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Entangled mechanical oscillators

Nature volume 459, pages 683685 (04 June 2009) | Download Citation

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Abstract

Hallmarks of quantum mechanics include superposition and entanglement. In the context of large complex systems, these features should lead to situations as envisaged in the ‘Schrödinger’s cat’1 thought experiment (where the cat exists in a superposition of alive and dead states entangled with a radioactive nucleus). Such situations are not observed in nature. This may be simply due to our inability to sufficiently isolate the system of interest from the surrounding environment2,3—a technical limitation. Another possibility is some as-yet-undiscovered mechanism that prevents the formation of macroscopic entangled states4. Such a limitation might depend on the number of elementary constituents in the system5 or on the types of degrees of freedom that are entangled. Tests of the latter possibility have been made with photons, atoms and condensed matter devices6,7. One system ubiquitous to nature where entanglement has not been previously demonstrated consists of distinct mechanical oscillators. Here we demonstrate deterministic entanglement of separated mechanical oscillators, consisting of the vibrational states of two pairs of atomic ions held in different locations. We also demonstrate entanglement of the internal states of an atomic ion with a distant mechanical oscillator. These results show quantum entanglement in a degree of freedom that pervades the classical world. Such experiments may lead to the generation of entangled states of larger-scale mechanical oscillators8,9,10, and offer possibilities for testing non-locality with mesoscopic systems11. In addition, the control developed here is an important ingredient for scaling-up quantum information processing with trapped atomic ions12,13,14.

Main

Mechanical oscillators pervade nature; examples include the vibrations of violin strings, the oscillations of quartz crystals used in clocks, and the vibrations of atoms in a molecule. Independent of the size of the system, each mode of vibration can be described by the same equations that describe the oscillations of a mass attached to a fixed object by a spring. For very low energy oscillations, quantum mechanics is needed for a correct description: the energy is quantized, and the motion can be described generally by superpositions of wavefunctions corresponding to each quantum level. Coherent states behave very much like classical oscillators, while other states have properties with distinctly non-classical features15. Quantum mechanics also permits superposition states of multiple systems called entangled states, where the measured properties of the systems are correlated in ways that defy our everyday experience6,7,16,17,18. When extended to macroscopic scales, situations akin to Schrödinger's cat should appear. Our inability to produce such macroscopic entanglement may be just a question of technical difficulty. However, there might be a more fundamental cause, such as the inability to entangle certain types of degrees of freedom.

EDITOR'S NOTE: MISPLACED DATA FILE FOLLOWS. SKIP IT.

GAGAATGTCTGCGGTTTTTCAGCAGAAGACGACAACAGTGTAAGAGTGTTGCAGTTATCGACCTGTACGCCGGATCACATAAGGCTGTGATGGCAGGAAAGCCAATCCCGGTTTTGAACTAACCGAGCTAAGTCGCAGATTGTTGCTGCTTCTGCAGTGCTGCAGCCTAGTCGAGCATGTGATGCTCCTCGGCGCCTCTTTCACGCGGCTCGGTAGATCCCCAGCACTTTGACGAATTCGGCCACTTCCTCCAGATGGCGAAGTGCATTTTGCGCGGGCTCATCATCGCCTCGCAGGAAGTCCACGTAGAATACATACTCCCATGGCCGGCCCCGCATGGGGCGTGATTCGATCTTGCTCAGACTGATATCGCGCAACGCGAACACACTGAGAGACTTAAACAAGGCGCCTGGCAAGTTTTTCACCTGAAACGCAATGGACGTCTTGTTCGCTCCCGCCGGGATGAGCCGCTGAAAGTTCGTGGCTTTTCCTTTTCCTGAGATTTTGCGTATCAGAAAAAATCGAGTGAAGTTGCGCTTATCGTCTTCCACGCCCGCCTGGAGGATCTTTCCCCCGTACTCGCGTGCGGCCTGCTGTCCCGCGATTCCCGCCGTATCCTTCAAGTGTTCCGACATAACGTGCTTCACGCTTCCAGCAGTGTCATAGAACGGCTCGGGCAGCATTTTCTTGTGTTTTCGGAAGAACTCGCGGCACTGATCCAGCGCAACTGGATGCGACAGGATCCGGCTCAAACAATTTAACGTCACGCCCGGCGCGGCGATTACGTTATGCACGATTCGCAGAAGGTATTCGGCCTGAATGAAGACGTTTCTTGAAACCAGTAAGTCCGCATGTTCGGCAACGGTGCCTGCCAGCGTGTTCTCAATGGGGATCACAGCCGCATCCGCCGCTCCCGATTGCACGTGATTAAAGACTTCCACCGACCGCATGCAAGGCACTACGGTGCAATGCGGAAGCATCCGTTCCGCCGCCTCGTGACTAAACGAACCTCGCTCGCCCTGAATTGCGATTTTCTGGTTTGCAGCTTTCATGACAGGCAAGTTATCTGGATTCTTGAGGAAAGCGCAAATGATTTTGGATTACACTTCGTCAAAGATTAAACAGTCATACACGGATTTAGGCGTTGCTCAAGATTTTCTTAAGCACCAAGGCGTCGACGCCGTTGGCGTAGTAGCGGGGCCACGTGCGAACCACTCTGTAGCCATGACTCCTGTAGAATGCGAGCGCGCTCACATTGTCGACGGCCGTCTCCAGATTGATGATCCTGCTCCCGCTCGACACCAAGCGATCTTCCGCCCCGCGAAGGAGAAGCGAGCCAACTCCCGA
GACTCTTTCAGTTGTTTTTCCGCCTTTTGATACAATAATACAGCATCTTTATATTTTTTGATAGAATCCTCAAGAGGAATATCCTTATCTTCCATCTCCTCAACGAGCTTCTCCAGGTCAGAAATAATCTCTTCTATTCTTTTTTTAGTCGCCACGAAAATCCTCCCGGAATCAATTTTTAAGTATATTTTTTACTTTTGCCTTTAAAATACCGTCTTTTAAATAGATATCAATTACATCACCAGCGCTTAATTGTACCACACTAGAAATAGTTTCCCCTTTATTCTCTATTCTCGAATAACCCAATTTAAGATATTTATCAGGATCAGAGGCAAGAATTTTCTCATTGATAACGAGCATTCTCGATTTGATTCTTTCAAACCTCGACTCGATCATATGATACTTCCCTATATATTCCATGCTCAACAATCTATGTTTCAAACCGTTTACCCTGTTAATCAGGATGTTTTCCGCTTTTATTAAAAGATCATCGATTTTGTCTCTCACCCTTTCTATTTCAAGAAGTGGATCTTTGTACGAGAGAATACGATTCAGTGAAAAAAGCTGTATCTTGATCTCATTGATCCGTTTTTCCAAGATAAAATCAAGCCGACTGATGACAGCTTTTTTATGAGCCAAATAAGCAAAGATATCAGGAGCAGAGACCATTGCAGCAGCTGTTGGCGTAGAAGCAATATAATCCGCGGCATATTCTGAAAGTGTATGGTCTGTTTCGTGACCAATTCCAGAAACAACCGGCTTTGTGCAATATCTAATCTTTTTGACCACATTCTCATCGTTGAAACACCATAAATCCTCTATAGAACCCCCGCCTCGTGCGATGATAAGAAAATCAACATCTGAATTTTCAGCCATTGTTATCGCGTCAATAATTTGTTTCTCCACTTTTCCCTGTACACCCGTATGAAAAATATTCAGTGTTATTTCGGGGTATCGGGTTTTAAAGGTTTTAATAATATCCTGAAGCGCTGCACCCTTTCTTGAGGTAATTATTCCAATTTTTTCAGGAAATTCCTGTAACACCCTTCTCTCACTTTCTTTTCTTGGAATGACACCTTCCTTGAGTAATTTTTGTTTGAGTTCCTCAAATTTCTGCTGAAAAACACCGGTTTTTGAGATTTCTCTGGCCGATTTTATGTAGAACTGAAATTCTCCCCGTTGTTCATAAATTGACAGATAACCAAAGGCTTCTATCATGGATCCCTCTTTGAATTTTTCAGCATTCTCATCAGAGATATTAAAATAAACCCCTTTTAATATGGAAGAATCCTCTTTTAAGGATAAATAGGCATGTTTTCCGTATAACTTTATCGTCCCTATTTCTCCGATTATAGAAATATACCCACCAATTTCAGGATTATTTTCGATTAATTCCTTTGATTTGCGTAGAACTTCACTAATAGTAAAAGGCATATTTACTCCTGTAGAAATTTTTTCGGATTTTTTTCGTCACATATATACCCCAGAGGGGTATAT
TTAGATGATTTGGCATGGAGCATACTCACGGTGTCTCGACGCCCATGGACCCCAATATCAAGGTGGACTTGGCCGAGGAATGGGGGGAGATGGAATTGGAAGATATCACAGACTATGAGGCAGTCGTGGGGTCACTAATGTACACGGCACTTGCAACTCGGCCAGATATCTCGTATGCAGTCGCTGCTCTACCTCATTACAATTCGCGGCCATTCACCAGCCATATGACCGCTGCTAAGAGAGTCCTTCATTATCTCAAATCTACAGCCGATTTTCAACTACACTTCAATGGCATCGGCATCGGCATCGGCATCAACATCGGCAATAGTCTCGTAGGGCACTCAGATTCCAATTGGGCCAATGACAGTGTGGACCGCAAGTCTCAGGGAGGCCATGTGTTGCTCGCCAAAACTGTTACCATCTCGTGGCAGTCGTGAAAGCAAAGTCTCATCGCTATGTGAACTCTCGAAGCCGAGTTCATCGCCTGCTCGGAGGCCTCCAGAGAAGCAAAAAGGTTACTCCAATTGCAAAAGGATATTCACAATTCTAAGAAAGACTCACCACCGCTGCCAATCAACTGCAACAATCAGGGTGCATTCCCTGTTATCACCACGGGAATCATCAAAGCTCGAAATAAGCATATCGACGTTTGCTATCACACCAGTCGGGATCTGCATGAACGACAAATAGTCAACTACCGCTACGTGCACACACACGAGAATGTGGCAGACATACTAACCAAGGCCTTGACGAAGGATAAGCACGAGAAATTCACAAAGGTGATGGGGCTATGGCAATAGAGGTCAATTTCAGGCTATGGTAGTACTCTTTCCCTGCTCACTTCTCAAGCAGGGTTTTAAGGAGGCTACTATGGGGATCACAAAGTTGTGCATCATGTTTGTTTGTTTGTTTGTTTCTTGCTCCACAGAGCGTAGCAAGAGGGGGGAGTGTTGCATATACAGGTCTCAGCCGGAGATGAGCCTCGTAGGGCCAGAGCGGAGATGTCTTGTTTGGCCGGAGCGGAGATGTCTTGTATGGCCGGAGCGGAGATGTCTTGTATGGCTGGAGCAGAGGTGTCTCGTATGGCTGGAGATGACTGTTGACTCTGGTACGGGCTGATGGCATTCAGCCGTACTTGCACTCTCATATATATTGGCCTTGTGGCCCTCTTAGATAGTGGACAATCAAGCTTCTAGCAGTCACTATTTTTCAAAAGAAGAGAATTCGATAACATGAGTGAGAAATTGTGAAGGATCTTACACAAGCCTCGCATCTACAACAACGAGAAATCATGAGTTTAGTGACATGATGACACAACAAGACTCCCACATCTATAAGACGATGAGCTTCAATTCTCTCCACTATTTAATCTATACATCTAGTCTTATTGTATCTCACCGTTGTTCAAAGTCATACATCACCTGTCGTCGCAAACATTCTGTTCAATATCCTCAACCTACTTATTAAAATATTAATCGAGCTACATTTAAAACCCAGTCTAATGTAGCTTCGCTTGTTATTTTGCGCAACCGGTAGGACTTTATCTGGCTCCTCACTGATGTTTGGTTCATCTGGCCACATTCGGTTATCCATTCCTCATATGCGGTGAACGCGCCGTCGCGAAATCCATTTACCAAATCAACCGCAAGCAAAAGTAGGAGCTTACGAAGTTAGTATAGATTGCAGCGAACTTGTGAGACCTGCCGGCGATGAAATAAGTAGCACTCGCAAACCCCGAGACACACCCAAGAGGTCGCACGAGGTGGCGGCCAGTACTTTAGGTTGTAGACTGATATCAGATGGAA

To explore the latter territory in a new regime, we demonstrate entanglement of two separated mechanical oscillators. Here each oscillator comprises a pair of ions—one 9Be+ and one 24Mg+—confined in a potential well. In the context of the experiment described below, each pair behaves like two masses connected by a spring of length 4 μm, undergoing vibrational motion (Fig. 1). The two pairs are separated by 0.24 mm such that the coupling between them can be neglected. To create the entangled state of the oscillators, we start with all four ions in one location and entangle the internal states of the two 9Be+ ions19. We then separate the four ions into two pairs, each containing one of the entangled 9Be+ ions. Finally, we transfer the entanglement from the 9Be+ ions' internal states to the motion of the separated ion pairs, creating the desired motional entanglement.

Figure 1: Mechanical oscillators.
Figure 1

Simplified depiction of the two mechanical oscillators indicating motion in the stretch mode of each 9Be+24Mg+ ion pair, held in separate locations (not to scale). The pairs—spaced by 0.24 mm—each behave as two masses spaced by 4 μm, connected by a spring. Blue, 24Mg+ ions; red, 9Be+ ions.

Initially, all the ions are held in a single potential well of a multi-zone linear Paul trap20,21. The potential well is configured to locate the ions along a line corresponding to the axis of weakest confinement, which we call the axial direction. We will be concerned only with motional modes along this axis. While applying continuous laser cooling, we initialize the ions in a particular order, 9Be+24Mg+24Mg+9Be+, by first increasing the axial confinement until no linear arrangement is stable. The axial potential is independent of ion mass while the radial potential strength scales inversely with the mass12, thus there exist axial potentials where the heavier 24Mg+ ions are displaced from the axis and must reside between the 9Be+ ions. We then relax the axial confinement giving the desired order (T. Rosenband, personal communication).